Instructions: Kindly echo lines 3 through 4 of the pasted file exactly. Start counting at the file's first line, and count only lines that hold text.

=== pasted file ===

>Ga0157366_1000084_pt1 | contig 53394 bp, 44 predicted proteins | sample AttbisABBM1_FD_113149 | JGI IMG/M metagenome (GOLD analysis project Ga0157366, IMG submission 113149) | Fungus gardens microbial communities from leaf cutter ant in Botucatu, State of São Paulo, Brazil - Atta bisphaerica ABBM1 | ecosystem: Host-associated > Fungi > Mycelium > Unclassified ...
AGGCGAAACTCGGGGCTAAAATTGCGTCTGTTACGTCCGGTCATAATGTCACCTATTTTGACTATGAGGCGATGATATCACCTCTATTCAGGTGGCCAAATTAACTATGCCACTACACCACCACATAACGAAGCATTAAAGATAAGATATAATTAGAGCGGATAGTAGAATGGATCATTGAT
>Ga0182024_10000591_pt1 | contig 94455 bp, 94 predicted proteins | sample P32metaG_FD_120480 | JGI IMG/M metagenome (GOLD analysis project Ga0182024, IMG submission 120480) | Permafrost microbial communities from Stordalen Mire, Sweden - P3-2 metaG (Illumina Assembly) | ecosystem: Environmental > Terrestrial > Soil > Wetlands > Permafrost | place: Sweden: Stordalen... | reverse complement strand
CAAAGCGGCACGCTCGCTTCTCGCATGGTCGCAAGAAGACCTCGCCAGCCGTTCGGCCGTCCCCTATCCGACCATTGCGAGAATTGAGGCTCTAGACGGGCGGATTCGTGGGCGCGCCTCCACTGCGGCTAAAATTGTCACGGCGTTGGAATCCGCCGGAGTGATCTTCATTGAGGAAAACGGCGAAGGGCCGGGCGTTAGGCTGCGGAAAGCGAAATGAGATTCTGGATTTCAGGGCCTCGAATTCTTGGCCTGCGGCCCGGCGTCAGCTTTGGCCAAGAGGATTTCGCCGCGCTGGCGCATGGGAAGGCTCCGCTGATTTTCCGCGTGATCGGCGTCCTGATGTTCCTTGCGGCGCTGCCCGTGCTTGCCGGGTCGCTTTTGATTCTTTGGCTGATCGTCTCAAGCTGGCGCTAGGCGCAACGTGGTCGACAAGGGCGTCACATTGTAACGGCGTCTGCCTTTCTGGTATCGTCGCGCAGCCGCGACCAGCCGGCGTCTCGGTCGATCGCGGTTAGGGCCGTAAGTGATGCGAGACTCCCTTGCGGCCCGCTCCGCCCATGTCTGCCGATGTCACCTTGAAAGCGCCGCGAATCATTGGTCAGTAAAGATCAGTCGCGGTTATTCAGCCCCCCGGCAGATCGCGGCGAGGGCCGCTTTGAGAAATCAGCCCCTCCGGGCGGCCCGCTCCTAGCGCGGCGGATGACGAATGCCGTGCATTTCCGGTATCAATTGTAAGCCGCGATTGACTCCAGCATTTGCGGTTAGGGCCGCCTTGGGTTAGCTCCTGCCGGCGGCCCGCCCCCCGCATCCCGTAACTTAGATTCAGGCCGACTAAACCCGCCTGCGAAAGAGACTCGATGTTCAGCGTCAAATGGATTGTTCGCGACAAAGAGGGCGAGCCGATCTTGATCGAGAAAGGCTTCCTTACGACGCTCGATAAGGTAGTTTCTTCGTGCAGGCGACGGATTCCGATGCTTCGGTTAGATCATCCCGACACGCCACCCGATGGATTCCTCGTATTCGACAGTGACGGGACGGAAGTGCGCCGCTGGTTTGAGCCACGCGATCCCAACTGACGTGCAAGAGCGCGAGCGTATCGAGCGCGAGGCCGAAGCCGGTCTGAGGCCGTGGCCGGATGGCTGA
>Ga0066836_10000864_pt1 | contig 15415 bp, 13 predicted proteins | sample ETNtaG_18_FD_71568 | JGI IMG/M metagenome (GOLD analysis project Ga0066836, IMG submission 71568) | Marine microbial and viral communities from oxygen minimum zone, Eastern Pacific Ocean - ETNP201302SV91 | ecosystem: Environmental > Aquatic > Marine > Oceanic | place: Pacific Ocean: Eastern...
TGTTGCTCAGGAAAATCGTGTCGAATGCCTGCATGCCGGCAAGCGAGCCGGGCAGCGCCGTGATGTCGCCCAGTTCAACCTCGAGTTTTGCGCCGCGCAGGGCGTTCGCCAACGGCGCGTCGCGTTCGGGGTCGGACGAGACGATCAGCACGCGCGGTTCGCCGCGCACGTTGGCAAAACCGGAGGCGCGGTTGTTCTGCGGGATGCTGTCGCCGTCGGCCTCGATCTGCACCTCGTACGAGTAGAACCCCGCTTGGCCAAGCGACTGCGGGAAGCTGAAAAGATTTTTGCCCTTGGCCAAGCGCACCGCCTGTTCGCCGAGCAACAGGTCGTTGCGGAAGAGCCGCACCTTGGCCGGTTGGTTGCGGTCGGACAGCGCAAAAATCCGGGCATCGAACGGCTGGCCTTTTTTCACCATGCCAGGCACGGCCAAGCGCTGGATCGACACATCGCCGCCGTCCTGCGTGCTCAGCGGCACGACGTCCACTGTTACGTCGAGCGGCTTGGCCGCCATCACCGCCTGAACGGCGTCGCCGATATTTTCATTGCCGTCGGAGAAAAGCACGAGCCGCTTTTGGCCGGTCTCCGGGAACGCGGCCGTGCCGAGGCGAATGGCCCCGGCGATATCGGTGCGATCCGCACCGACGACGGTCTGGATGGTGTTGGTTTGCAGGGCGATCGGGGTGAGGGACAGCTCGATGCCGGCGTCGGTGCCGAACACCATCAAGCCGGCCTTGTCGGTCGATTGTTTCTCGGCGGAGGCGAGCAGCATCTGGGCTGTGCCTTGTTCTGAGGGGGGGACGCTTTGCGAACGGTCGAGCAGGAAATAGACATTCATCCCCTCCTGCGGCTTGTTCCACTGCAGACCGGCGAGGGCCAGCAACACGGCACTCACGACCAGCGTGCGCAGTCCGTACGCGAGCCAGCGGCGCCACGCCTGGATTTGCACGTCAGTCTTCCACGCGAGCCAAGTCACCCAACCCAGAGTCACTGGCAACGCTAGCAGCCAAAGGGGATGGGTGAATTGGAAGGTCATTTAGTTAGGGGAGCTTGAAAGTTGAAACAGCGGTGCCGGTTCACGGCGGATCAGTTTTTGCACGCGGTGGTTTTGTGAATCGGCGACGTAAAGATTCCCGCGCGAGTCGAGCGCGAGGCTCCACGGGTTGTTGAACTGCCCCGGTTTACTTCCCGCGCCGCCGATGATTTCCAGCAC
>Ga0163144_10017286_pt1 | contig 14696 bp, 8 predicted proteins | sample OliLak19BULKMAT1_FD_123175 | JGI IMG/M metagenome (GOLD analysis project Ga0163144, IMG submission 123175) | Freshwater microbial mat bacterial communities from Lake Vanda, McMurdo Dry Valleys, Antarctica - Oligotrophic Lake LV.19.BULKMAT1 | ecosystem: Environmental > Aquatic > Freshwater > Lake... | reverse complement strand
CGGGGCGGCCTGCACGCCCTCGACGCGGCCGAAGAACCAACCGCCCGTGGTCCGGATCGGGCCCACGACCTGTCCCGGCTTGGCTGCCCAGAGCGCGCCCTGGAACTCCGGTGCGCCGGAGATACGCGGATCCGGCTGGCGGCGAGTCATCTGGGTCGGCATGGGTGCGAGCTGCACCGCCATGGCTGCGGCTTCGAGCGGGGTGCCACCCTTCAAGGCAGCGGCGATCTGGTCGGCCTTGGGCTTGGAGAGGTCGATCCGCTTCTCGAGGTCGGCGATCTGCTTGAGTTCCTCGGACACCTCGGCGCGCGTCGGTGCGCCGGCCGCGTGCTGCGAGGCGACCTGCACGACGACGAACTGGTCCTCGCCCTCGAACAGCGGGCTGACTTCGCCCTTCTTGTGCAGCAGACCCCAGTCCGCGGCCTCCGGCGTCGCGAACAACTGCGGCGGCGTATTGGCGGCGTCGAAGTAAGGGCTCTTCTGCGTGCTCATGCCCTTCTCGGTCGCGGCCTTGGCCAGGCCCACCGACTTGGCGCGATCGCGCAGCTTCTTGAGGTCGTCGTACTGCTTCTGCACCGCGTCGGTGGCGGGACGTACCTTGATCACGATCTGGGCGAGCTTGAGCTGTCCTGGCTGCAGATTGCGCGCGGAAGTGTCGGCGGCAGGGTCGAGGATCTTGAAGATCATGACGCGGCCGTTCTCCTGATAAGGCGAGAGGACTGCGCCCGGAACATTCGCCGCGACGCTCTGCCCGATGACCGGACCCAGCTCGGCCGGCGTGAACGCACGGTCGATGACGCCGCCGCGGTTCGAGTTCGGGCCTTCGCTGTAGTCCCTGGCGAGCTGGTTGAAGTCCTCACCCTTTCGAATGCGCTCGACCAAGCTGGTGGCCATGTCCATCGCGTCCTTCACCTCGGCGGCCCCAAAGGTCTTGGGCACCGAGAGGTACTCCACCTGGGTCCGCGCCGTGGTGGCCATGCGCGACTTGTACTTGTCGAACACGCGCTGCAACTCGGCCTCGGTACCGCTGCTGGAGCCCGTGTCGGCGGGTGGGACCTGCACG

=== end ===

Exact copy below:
>Ga0182024_10000591_pt1 | contig 94455 bp, 94 predicted proteins | sample P32metaG_FD_120480 | JGI IMG/M metagenome (GOLD analysis project Ga0182024, IMG submission 120480) | Permafrost microbial communities from Stordalen Mire, Sweden - P3-2 metaG (Illumina Assembly) | ecosystem: Environmental > Terrestrial > Soil > Wetlands > Permafrost | place: Sweden: Stordalen... | reverse complement strand
CAAAGCGGCACGCTCGCTTCTCGCATGGTCGCAAGAAGACCTCGCCAGCCGTTCGGCCGTCCCCTATCCGACCATTGCGAGAATTGAGGCTCTAGACGGGCGGATTCGTGGGCGCGCCTCCACTGCGGCTAAAATTGTCACGGCGTTGGAATCCGCCGGAGTGATCTTCATTGAGGAAAACGGCGAAGGGCCGGGCGTTAGGCTGCGGAAAGCGAAATGAGATTCTGGATTTCAGGGCCTCGAATTCTTGGCCTGCGGCCCGGCGTCAGCTTTGGCCAAGAGGATTTCGCCGCGCTGGCGCATGGGAAGGCTCCGCTGATTTTCCGCGTGATCGGCGTCCTGATGTTCCTTGCGGCGCTGCCCGTGCTTGCCGGGTCGCTTTTGATTCTTTGGCTGATCGTCTCAAGCTGGCGCTAGGCGCAACGTGGTCGACAAGGGCGTCACATTGTAACGGCGTCTGCCTTTCTGGTATCGTCGCGCAGCCGCGACCAGCCGGCGTCTCGGTCGATCGCGGTTAGGGCCGTAAGTGATGCGAGACTCCCTTGCGGCCCGCTCCGCCCATGTCTGCCGATGTCACCTTGAAAGCGCCGCGAATCATTGGTCAGTAAAGATCAGTCGCGGTTATTCAGCCCCCCGGCAGATCGCGGCGAGGGCCGCTTTGAGAAATCAGCCCCTCCGGGCGGCCCGCTCCTAGCGCGGCGGATGACGAATGCCGTGCATTTCCGGTATCAATTGTAAGCCGCGATTGACTCCAGCATTTGCGGTTAGGGCCGCCTTGGGTTAGCTCCTGCCGGCGGCCCGCCCCCCGCATCCCGTAACTTAGATTCAGGCCGACTAAACCCGCCTGCGAAAGAGACTCGATGTTCAGCGTCAAATGGATTGTTCGCGACAAAGAGGGCGAGCCGATCTTGATCGAGAAAGGCTTCCTTACGACGCTCGATAAGGTAGTTTCTTCGTGCAGGCGACGGATTCCGATGCTTCGGTTAGATCATCCCGACACGCCACCCGATGGATTCCTCGTATTCGACAGTGACGGGACGGAAGTGCGCCGCTGGTTTGAGCCACGCGATCCCAACTGACGTGCAAGAGCGCGAGCGTATCGAGCGCGAGGCCGAAGCCGGTCTGAGGCCGTGGCCGGATGGCTGA